39 F. average high on March 11.
58 F. high on March 11, 2015.
March 12, 2009: The record low temperature for Minnesota for the month of March is set at -35. St. Cloud also sets a new daily record low of -15, breaking the previous record of -12 that was set in 1956. The high temperature in St. Cloud was also only 11 degrees on this date, which also set a new record for the low maximum temperature. This broke the previous record low maximum temperature of 12 degrees that was set in 1896.
March 12, 1990: The temperature at the Minneapolis-St. Paul International Airport hits a record-setting 69 degrees.
Minnesota's Weather Is Springing Forward Too
When your kids are young you teach them. A few decades later they begin to teach you.
My two 20-something sons have taught their old man some eternal truths. Less really is more. Pay for what you actually use. Waste is for dummies.
And as a rule younger people don't push back on evidence, facts and science. They see what's happening - and realize they're the generation that will clean up our messes. Which leaves me hopeful for the future.
Today's blog includes a new NAS report, linking a warming climate with (some) weather extremes; echoes of a 1964 Surgeon General study linking smoking with cancer and heart disease. More frequent blips of warmth - more rain than snow events in March are symptoms of larger trends.
Today will be the day to wander the streets in wonder; 60s under a fading sun. Showers keep us "cooler" tomorrow (only 50s) and ECMWF guidance isn't nearly as impressed with the potential for a big, slushy storm next week. We cool off into the 30s and 40s, but the risk of snow has decreased.
I see a week of jacket weather; 50s returning after March 25 or so.
* 3 PM Friday temperatures courtesy of Aeris Map Platform (AMP).
Today's record high in the Twin Cities is 69F, set in 1990. We may come very close.
Showers Hold Off Until Tonight. Here's a product that shows future road conditions in hourly increments, rain likely across much of Iowa, but showers don't reach the metro until after 3 AM Sunday morning. Source: AerisWeather.
Not Buying It Yet. NOAA's GFS model continues to predict accumulating snow for parts of the Upper Mississippi Valley Wednesday into Thursday as colder air drains south. A few inches just north and east of MSP can't be ruled out, but the ECMWF (European) model isn't nearly as impressive in terms of snow.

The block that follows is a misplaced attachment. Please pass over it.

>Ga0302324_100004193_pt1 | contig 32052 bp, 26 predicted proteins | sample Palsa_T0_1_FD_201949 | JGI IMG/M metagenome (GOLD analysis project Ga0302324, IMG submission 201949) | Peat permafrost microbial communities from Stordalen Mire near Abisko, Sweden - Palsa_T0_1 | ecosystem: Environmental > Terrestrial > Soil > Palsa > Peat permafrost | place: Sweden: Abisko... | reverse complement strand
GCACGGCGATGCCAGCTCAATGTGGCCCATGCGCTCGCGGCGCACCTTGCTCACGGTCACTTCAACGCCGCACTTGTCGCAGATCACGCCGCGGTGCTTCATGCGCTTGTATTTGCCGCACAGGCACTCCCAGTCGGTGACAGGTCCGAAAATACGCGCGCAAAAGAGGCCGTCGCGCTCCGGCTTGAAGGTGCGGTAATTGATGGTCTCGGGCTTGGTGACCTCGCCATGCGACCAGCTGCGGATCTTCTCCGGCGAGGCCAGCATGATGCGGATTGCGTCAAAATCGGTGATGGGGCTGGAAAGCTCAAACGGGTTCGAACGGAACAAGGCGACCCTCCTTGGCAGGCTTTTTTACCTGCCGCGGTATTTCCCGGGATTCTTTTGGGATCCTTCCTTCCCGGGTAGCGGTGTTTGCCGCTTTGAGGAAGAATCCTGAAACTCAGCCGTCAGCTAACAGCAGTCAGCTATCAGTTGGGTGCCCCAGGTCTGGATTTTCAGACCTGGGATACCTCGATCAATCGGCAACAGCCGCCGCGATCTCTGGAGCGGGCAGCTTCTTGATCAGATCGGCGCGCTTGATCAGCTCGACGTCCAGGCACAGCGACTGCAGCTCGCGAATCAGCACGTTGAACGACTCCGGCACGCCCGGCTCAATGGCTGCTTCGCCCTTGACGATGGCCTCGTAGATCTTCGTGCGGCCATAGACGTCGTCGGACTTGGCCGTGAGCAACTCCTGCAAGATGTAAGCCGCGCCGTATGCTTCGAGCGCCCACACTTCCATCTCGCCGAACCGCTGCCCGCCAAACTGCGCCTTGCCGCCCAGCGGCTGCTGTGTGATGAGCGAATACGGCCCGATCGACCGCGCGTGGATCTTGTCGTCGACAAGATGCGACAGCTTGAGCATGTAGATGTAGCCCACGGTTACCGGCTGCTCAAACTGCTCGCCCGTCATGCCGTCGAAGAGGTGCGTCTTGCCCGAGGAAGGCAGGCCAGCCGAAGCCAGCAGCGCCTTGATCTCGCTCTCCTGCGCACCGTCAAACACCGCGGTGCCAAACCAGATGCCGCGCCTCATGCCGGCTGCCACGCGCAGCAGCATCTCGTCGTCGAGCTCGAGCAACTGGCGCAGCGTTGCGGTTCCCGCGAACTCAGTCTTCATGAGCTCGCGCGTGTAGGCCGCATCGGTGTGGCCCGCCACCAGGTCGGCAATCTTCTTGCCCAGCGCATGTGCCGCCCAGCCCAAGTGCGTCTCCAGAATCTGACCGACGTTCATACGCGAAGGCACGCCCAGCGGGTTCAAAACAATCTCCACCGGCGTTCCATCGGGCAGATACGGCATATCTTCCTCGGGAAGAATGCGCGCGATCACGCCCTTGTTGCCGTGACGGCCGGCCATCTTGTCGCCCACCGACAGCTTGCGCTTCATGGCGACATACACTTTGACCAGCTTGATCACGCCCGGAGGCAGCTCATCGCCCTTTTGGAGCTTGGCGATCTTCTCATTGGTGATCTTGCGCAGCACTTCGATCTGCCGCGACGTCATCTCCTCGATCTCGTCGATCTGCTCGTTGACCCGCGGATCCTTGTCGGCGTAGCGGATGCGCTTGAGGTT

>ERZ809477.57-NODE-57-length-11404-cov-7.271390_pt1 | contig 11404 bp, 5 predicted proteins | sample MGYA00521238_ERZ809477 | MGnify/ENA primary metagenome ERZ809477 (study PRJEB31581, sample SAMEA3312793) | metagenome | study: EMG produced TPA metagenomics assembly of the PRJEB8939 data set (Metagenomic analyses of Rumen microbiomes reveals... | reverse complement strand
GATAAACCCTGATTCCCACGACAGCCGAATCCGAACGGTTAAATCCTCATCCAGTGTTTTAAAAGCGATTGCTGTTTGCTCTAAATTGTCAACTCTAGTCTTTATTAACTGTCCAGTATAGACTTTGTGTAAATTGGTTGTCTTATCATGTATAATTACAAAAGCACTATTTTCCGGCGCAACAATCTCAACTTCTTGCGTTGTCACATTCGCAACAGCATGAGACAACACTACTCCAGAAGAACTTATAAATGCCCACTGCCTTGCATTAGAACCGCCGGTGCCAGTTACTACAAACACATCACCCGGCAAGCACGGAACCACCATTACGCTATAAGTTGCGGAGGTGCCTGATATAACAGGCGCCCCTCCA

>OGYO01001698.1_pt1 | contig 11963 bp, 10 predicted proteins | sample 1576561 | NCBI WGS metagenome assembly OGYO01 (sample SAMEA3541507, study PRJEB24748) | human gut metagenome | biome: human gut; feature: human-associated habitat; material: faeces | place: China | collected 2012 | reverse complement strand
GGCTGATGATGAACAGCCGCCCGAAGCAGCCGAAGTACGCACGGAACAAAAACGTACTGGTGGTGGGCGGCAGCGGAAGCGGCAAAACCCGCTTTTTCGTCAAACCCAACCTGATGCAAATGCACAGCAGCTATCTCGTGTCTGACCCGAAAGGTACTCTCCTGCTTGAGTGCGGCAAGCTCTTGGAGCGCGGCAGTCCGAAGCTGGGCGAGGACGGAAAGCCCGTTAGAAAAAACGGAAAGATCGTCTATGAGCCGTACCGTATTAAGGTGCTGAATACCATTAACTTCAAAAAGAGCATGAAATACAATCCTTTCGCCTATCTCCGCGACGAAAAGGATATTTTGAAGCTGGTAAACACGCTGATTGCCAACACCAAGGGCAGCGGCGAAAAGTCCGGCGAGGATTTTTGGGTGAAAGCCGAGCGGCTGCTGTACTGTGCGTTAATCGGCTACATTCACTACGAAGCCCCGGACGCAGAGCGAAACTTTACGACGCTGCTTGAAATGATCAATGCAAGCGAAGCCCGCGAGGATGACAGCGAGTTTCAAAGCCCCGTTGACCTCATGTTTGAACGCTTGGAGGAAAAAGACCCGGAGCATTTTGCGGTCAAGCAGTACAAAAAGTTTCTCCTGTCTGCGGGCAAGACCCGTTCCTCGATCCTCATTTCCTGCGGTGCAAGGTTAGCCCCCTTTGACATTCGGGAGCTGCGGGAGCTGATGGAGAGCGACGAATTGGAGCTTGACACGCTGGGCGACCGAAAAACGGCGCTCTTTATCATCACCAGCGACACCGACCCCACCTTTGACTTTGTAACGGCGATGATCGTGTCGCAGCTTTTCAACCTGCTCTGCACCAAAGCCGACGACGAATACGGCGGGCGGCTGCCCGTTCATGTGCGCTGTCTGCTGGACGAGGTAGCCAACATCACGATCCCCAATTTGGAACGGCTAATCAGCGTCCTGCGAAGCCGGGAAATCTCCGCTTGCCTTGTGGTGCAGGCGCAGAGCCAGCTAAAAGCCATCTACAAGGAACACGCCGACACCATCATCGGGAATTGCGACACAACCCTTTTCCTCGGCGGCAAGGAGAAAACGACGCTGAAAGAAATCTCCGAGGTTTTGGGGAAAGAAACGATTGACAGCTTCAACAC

Map credit above: "500-mb map for 00Z (7:00 pm EST) Thursday, March 10, 2016, as initialized in the GFS model." Image credit: NOAA/NCEP.
Parade of Storms from Space. High-resolution visible satellite imagery from Friday shows the nearly stationary storm over Mexico responsible for historic flooding across Louisiana - a conga-line of storms lined up for the west coast. Source: CIMSS, University of Wisconsin.
New Study Shows Severe Tornado Outbreaks Are On The Rise. Phil Plait has a good overview of new research findings at Slate; here's a clip: "...In general, seeing the variance in the number of tornadoes increase as the number of tornadoes per outbreaks increases is natural; it’s seen in other systems in biology and physics as well. But the variance is increasing four times faster than the mean number of tornadoes per outbreak, and that is unusual. According to the study authors, in most systems the variance increases roughly twice as fast. Again, this implies very strongly that something is going on in the environment that is energizing these outbreaks..."
February temperature anomalies above: ECMWF.
GFS Surface Temperature Anomaly valid this morning, courtesy of Climate Reanalyzer.
Investors in Miami Are Buying Up Land At Higher Elevations. Rent, don't buy, Unless you have money to burn (or flood). Here's an excerpt from The Atlantic's CityLab: "...Even if global emissions dropped dramatically today, the city would still be locked in for 15 feet of sea-level rise over the next 200 years, says Jeff Onsted, an associate professor at Florida International University’s Sea Level Solutions Center. The rising water won’t be produced by a single weather event, but will gradually become a part of residents’ lives. And while major cities such as New York can build seawalls, Miami is defenseless because it’s built on porous limestone that would allow ocean water to come up from under the city. Already, yards and streets remain flooded even days after rainstorms have rolled through the city. But this looming threat isn’t detectable in the massive ongoing construction along the waterfront in Miami..."